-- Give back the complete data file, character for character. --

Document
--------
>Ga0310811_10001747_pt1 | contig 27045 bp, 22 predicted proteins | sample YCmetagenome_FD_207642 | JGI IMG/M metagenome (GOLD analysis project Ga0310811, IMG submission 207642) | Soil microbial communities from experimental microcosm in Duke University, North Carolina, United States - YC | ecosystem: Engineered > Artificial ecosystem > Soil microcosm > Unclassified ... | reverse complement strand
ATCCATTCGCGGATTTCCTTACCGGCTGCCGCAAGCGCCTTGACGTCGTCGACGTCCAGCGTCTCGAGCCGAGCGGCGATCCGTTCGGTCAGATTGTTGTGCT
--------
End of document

>Ga0310811_10001747_pt1 | contig 27045 bp, 22 predicted proteins | sample YCmetagenome_FD_207642 | JGI IMG/M metagenome (GOLD analysis project Ga0310811, IMG submission 207642) | Soil microbial communities from experimental microcosm in Duke University, North Carolina, United States - YC | ecosystem: Engineered > Artificial ecosystem > Soil microcosm > Unclassified ... | reverse complement strand
ATCCATTCGCGGATTTCCTTACCGGCTGCCGCAAGCGCCTTGACGTCGTCGACGTCCAGCGTCTCGAGCCGAGCGGCGATCCGTTCGGTCAGATTGTTGTGCT